“Every year some clients he knew well died from their alcohol and drug use, while others grew stronger in their recovery. When he saw new clients, he never knew which way they would go. It was a good sign when they felt this same uncertainty too. If they were certain things would go well, there was a danger of complacency. On the other hand, if they saw themselves as hopeless cases, their belief that a downward spiral was inevitable led them to give up, creating a self-fulfilling prophecy.

Thank goodness for uncertainty.
When we know the future isn’t yet decided, there is room for us to play a role in influencing what happens.”

                                                                                                             – Joanna Macy

This is really a statement about our ability to influence our destiny.  Because we don’t know what is going to happen, we are inspired to take action to influence what will happen. 

In most cases, we can’t control the outcome. What will happen with the virus?  Who will win the election?  Will the economy recover by next year? Will I win the fight against cancer?  Will my baby be born healthy?  We don’t know.

And because we don’t know, we are stimulated to act and try to move the outcome in the direction we prefer.  This is the great gift of uncertainty, but it comes with a dark side – the inclination to become attached to a particular outcome.  When we become attached to the outcome, regardless of how noble it may appear, it shifts our focus from the effort we are making (and the integrity of that effort) to the results (and the seductive idea that the ends justify the means).

In the great Hindu epic, the Bhagavad Gita, Krishna attempts to teach Arjuna the power of non-attachment.

“Give yourself entirely to your work, yes.  But let go of the outcome.  Be alike in success and defeat.  Krishna is emphatic on this point: You cannot devote yourself fully and passionately to your dharma without engaging in this principle.”

                                                                                                  – Stephen Cope

Non-attachment is not some avoidance of passion or feeling in the carrying out of our effort.  Rather it is giving 100% to our effort and making the effort the goal in itself.  When you let go of the attachment to a particular result, you let go of the outcome, of success.  Your investment, your full commitment, is to taking the necessary action.

We see this principle at work in the wonderful story of The Man Who Planted Trees by Jean Giono.  The main character is a middle-aged man in France who is in despair over the death of his child and then his wife.  He embarks on a mission of planting acorns, thousands of acorns, in a desolate area which is generally unpopulated and devoid of much vegetation.  A veritable desert landscape.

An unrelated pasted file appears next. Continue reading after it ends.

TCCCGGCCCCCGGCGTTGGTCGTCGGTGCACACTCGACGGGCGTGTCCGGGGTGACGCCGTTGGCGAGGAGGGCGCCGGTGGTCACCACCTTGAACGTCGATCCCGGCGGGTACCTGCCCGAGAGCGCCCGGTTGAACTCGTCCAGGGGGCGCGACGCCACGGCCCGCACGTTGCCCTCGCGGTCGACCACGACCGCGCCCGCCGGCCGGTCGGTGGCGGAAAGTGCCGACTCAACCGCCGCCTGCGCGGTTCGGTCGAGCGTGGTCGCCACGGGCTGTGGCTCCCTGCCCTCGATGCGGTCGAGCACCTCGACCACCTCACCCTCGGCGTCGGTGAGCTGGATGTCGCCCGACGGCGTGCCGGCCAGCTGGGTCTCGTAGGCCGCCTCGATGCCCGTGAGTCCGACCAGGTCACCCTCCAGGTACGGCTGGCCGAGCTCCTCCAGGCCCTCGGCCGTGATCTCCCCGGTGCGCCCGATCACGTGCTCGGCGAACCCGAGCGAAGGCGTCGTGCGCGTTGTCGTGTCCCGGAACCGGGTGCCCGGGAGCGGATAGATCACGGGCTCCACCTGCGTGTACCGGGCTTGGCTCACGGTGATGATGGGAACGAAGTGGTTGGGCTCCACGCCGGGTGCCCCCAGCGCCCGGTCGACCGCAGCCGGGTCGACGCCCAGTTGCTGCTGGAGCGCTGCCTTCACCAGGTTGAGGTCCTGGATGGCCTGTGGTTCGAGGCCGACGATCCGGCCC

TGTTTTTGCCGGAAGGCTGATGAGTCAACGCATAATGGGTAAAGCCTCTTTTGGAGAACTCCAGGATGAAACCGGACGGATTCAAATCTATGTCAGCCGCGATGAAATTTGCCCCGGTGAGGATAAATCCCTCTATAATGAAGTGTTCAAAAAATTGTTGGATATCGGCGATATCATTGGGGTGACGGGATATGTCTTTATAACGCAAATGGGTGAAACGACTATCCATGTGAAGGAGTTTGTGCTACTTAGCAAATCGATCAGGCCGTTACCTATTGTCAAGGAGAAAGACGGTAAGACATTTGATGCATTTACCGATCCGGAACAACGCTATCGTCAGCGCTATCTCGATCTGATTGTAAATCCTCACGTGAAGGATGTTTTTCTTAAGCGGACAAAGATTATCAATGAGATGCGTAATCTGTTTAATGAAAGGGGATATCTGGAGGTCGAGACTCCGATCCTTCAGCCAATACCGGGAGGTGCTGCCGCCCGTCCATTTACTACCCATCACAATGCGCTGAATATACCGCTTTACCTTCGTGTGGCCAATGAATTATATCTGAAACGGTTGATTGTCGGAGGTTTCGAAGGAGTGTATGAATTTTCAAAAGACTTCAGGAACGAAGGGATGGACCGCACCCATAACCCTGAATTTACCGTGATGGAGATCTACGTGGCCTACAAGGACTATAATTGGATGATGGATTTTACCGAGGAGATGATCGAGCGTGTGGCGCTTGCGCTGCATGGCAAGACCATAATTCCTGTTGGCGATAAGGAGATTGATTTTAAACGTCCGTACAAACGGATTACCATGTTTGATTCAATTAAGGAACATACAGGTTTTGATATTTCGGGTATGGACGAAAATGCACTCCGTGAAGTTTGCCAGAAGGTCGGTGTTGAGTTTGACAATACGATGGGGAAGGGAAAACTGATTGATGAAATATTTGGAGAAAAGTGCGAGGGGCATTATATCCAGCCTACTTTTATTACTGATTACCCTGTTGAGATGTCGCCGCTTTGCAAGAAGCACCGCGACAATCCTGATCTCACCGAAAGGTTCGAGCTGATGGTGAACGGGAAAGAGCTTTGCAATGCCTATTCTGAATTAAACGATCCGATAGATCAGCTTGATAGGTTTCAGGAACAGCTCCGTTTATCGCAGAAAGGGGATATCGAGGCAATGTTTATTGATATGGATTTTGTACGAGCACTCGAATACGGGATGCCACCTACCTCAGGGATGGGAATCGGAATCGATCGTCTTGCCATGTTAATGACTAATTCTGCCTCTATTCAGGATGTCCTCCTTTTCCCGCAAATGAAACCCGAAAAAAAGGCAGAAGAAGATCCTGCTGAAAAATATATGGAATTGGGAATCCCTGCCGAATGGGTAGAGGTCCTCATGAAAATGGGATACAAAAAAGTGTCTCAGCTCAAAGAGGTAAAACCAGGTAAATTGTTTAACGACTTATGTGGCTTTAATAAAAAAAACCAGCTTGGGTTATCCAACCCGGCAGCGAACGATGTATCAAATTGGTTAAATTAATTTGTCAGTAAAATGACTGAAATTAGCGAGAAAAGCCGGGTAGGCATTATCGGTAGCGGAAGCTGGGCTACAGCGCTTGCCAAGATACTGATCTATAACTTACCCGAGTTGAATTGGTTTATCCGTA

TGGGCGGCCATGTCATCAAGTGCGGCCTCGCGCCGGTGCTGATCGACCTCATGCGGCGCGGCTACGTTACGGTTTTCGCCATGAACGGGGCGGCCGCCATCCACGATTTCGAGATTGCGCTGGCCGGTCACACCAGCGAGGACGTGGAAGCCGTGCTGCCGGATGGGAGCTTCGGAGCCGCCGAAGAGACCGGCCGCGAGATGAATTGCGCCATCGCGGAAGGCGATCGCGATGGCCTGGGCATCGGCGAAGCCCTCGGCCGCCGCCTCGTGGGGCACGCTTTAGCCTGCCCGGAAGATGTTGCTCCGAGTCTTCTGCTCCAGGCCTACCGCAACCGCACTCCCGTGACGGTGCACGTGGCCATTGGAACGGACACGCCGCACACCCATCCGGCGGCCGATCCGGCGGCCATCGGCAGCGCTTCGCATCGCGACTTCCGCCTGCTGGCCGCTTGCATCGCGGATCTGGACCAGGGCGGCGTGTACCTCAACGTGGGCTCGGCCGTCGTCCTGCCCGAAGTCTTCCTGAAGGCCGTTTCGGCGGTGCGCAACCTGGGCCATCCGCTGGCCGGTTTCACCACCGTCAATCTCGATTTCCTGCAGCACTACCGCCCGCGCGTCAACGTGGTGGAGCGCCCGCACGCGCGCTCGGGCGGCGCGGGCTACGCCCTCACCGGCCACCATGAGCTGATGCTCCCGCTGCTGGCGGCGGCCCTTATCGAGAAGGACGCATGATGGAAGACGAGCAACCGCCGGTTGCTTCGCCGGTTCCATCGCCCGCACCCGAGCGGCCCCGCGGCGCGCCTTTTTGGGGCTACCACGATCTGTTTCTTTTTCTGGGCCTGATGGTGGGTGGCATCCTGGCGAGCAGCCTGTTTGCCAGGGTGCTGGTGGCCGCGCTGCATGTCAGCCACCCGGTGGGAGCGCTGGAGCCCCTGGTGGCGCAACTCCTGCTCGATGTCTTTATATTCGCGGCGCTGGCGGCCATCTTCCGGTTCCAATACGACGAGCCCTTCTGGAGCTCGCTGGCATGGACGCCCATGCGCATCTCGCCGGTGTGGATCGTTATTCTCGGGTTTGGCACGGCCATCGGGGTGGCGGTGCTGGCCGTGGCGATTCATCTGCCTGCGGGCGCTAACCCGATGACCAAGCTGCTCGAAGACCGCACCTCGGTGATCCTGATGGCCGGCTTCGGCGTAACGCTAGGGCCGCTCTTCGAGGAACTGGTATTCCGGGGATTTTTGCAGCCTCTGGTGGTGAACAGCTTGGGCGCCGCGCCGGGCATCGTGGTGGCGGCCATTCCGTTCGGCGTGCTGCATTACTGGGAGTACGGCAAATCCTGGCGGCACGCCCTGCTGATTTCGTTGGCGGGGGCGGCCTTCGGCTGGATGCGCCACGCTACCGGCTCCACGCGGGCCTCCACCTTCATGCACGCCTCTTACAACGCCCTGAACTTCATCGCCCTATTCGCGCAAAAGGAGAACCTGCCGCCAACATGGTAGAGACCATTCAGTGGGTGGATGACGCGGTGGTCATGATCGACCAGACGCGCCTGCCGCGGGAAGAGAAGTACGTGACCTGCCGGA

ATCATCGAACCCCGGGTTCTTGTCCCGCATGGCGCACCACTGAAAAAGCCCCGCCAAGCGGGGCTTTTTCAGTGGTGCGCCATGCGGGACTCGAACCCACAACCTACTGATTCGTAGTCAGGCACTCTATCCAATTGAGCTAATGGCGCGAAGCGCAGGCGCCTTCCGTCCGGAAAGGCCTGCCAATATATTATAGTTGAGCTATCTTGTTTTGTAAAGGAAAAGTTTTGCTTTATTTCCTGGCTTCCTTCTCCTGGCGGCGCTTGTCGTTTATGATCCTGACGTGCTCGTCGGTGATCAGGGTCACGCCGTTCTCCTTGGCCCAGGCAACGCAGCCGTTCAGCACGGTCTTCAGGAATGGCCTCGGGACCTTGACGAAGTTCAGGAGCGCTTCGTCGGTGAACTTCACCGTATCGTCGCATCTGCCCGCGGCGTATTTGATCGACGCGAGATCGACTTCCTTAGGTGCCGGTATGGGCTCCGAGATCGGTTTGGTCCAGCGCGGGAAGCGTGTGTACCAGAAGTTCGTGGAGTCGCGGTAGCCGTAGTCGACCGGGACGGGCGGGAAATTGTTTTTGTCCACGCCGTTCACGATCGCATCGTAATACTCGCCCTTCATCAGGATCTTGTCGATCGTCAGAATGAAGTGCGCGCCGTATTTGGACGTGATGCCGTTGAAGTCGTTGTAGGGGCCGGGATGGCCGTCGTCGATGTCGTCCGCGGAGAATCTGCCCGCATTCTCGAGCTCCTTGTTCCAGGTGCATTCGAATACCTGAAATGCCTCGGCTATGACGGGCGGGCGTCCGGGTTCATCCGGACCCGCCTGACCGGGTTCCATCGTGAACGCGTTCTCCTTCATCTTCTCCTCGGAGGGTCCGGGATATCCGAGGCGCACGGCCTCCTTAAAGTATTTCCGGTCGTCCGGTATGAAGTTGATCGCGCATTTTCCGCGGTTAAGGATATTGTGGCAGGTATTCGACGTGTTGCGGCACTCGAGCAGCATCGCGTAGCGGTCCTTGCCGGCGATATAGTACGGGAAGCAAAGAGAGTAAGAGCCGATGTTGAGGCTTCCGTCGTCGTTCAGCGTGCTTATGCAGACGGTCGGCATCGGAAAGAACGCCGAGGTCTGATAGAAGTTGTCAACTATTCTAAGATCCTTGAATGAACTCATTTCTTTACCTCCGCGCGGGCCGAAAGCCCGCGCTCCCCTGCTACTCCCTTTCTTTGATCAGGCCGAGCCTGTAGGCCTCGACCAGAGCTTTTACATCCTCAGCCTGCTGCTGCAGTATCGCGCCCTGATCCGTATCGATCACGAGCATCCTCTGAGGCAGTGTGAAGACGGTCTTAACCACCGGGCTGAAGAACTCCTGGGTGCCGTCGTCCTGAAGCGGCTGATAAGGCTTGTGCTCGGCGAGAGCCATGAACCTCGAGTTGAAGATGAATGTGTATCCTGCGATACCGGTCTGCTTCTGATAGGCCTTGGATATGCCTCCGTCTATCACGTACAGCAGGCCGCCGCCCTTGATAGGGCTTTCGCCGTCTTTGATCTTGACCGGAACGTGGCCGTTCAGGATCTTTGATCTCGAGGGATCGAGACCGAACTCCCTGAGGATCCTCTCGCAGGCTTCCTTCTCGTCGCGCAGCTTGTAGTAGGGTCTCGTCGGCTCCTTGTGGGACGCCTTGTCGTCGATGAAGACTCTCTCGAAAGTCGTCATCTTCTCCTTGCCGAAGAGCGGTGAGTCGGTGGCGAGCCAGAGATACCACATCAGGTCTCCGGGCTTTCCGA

Each day he wakes up, counts out 100 acorns, and plants each one carefully and mindfully.  He moves through the landscape, maintaining this commitment over a period of years, and then decades. Some of the acorns sprout and start to grow into oaks.  But he takes little notice of the outcome of his efforts, or to the eventual threats, by man, to the forests that have sprung up.  For he is committed only to his effort, and has let go of the outcome.  As a result, he finds spiritual peace and emotional equanimity in his mission. He is not anxious about his work, nor is he flustered by concerns over whether he will succeed.

Doing his work is his success.

The poet John Keats once had an insight about what he called, Negative Capability.  He wrote to his brother:

“that is when man is capable of being in uncertainties, mysteries, doubts, without any irritable reaching after fact and reason.” 

This is, perhaps, the highest form of surrender.  Not surrender to our own powerlessness, because we each have the capacity to harness tremendous power.  But the surrender to the outcome, which is not within our control.

The presence of uncertainty opens up a path to the highest path of action, coupled with the deepest form of faith.



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